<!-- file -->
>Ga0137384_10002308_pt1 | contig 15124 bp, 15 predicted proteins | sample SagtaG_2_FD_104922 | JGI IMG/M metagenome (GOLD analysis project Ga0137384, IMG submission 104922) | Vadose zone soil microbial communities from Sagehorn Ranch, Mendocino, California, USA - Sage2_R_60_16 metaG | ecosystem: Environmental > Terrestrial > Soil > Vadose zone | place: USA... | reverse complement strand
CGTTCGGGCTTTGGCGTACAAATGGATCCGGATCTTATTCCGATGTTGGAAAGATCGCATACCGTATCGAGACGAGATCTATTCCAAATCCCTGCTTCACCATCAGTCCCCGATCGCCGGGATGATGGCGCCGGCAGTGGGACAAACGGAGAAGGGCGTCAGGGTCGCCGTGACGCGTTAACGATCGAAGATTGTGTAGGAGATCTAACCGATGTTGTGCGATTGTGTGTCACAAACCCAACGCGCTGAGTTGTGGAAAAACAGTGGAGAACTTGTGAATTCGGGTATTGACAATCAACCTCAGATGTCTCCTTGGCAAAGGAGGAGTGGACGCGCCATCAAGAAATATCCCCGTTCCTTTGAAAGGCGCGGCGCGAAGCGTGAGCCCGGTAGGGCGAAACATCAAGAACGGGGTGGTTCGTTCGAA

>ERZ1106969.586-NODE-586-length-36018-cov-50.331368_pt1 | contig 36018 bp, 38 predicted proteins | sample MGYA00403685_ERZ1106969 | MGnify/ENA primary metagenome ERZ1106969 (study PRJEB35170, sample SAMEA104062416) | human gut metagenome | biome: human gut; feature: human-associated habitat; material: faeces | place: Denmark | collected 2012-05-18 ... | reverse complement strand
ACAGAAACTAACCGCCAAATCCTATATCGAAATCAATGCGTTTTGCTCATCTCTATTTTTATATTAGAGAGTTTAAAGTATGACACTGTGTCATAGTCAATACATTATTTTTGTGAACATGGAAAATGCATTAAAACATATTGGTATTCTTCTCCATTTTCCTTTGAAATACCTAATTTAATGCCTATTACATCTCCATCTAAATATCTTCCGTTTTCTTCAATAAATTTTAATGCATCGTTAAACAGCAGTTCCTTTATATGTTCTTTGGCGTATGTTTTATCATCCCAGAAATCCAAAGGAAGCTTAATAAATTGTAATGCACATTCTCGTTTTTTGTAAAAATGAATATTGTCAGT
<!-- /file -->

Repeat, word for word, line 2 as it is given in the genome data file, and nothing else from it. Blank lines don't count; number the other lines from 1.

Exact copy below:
CGTTCGGGCTTTGGCGTACAAATGGATCCGGATCTTATTCCGATGTTGGAAAGATCGCATACCGTATCGAGACGAGATCTATTCCAAATCCCTGCTTCACCATCAGTCCCCGATCGCCGGGATGATGGCGCCGGCAGTGGGACAAACGGAGAAGGGCGTCAGGGTCGCCGTGACGCGTTAACGATCGAAGATTGTGTAGGAGATCTAACCGATGTTGTGCGATTGTGTGTCACAAACCCAACGCGCTGAGTTGTGGAAAAACAGTGGAGAACTTGTGAATTCGGGTATTGACAATCAACCTCAGATGTCTCCTTGGCAAAGGAGGAGTGGACGCGCCATCAAGAAATATCCCCGTTCCTTTGAAAGGCGCGGCGCGAAGCGTGAGCCCGGTAGGGCGAAACATCAAGAACGGGGTGGTTCGTTCGAA